‘Solo’ [SLP016] is the Slip debut of Berlin-based Andreas Dzialocha. Lilting electric bass melodies are refracted through a tangled network of live computer processing. ‘Solo’‘s ruptured nocturnes are intimate duets between instrument and machine, with Dzialocha eloquently responding to randomised pulsing reverbs, filters, and compressors, which snatch his delicate motifs into virtual space in real time.
Andreas studied art history, musicology, and computer science, and is founder and director of Berlin-based Serenus Zeitblom Oktett, and upstart publishing platform BLATT 3000.
‘Solo’ is available in a limited tape run, housed in a filter-foam case designed by Susie Whaites, and accompanied by a tracing-paper poster and insert artwork by Rian Treanor.
Different Forces is the second album by Hamburg-based duo Phantom Horse, following their acclaimed self-titled album debut on Dekorder. These polyrhythmic vehicles are driven under the influence of Cluster and Harmonia, that venerable school of out-there German explorers; the tuneful ghost of Moondog can also be seen on the rear-view mirror, while the landscape rushes by with the hypnotic pulse of 1960’s Minimalism.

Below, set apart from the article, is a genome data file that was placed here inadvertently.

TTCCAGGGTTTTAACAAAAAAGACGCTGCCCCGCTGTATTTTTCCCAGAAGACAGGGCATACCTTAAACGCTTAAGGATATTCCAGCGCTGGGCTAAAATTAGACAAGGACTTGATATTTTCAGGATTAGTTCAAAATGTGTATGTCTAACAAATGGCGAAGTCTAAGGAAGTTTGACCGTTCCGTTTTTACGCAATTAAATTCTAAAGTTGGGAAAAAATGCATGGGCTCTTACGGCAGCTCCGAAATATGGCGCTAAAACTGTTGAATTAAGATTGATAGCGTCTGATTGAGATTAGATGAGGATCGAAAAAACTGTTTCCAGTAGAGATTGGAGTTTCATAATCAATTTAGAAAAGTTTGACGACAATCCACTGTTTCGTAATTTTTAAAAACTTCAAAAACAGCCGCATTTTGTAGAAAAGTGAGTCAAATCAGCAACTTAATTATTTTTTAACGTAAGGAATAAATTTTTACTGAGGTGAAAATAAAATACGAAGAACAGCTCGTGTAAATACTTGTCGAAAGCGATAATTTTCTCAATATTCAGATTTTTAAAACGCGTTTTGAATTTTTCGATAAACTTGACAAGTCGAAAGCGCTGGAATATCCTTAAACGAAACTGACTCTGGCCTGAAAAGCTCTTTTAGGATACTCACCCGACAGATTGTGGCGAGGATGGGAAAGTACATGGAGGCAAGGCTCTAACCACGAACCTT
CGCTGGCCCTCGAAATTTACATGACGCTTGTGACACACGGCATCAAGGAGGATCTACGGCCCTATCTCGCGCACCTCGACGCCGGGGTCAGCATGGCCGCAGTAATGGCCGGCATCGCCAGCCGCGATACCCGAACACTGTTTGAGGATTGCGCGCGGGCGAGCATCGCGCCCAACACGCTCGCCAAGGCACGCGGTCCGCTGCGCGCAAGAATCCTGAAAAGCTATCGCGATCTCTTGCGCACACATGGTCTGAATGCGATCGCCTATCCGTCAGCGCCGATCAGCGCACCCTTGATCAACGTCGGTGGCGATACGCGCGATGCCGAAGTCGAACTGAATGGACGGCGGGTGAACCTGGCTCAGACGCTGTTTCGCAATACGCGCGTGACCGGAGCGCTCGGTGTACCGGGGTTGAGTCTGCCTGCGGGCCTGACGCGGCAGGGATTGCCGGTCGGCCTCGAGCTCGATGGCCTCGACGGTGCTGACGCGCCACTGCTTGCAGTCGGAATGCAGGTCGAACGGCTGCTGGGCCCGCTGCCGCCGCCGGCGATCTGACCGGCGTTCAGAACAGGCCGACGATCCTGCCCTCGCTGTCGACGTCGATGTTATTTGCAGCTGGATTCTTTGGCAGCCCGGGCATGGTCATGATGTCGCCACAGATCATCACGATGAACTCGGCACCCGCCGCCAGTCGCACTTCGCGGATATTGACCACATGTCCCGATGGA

Berlin electronic duo Driftmachine’s new tape is called ‘Eis Heauton’ – a Greek term for being in ‘a conversation with oneself’. This reference highlights the fact that Driftmachine is not composing music in a classical sense here, as they did on their debut album ‘Nocturnes’(Umor Rex 065).
Instead, three of the four tracks have been developed from so-called self-generating patches: the duo of Florian Zimmer (Saroos) and Andreas Gerth (Tied & Tickled Trio) were only framing technical parameters and subsequently let their modular system talk in its very own musical language. The self-generating patches recorded here can be understood as a transcript of those machine-produced monologues, as well as artistic research By evoking a ghostly presence of modular synthesis, the duo find traces of individuality inside their machines. ‘Eis Heauton’ exhibits a strange and haunting musical cosmos, a signature that is always present within Driftmachine’s live shows.
“Berlin Anamnetic is the outcome of a two-month residency at Berlin’s ZK/U (Centre for Art and Urbanistics). It seeks to integrate the ‘real’ acoustic soundscape with the embodied, imagined soundtrack evoked by a particular time and place.